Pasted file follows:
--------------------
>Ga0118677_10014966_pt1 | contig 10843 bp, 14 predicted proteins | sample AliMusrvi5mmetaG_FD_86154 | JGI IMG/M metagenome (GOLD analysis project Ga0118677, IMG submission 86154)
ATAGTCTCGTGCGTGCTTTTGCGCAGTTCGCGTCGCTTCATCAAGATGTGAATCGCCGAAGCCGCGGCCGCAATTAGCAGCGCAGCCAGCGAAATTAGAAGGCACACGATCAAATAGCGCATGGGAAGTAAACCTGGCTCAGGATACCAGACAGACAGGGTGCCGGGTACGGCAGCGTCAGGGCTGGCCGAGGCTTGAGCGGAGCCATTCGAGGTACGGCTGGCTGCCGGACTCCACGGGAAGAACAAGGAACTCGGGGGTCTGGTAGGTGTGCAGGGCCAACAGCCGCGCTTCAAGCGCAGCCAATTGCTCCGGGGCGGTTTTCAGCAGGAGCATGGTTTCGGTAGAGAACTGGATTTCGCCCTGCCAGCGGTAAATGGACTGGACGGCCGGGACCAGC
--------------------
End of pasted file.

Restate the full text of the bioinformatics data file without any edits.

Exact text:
>Ga0118677_10014966_pt1 | contig 10843 bp, 14 predicted proteins | sample AliMusrvi5mmetaG_FD_86154 | JGI IMG/M metagenome (GOLD analysis project Ga0118677, IMG submission 86154)
ATAGTCTCGTGCGTGCTTTTGCGCAGTTCGCGTCGCTTCATCAAGATGTGAATCGCCGAAGCCGCGGCCGCAATTAGCAGCGCAGCCAGCGAAATTAGAAGGCACACGATCAAATAGCGCATGGGAAGTAAACCTGGCTCAGGATACCAGACAGACAGGGTGCCGGGTACGGCAGCGTCAGGGCTGGCCGAGGCTTGAGCGGAGCCATTCGAGGTACGGCTGGCTGCCGGACTCCACGGGAAGAACAAGGAACTCGGGGGTCTGGTAGGTGTGCAGGGCCAACAGCCGCGCTTCAAGCGCAGCCAATTGCTCCGGGGCGGTTTTCAGCAGGAGCATGGTTTCGGTAGAGAACTGGATTTCGCCCTGCCAGCGGTAAATGGACTGGACGGCCGGGACCAGC